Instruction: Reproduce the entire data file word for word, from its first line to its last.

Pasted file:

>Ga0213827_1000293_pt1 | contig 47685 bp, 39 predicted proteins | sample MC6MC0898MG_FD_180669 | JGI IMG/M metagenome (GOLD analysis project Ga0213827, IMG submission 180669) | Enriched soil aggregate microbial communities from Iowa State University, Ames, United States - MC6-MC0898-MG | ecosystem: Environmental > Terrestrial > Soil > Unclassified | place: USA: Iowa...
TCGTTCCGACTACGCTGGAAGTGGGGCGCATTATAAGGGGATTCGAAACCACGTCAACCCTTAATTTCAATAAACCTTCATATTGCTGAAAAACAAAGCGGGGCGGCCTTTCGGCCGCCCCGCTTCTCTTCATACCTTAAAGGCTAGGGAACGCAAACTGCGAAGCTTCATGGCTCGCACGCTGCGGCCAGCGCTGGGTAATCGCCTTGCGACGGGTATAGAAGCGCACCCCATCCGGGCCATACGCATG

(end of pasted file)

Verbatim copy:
>Ga0213827_1000293_pt1 | contig 47685 bp, 39 predicted proteins | sample MC6MC0898MG_FD_180669 | JGI IMG/M metagenome (GOLD analysis project Ga0213827, IMG submission 180669) | Enriched soil aggregate microbial communities from Iowa State University, Ames, United States - MC6-MC0898-MG | ecosystem: Environmental > Terrestrial > Soil > Unclassified | place: USA: Iowa...
TCGTTCCGACTACGCTGGAAGTGGGGCGCATTATAAGGGGATTCGAAACCACGTCAACCCTTAATTTCAATAAACCTTCATATTGCTGAAAAACAAAGCGGGGCGGCCTTTCGGCCGCCCCGCTTCTCTTCATACCTTAAAGGCTAGGGAACGCAAACTGCGAAGCTTCATGGCTCGCACGCTGCGGCCAGCGCTGGGTAATCGCCTTGCGACGGGTATAGAAGCGCACCCCATCCGGGCCATACGCATG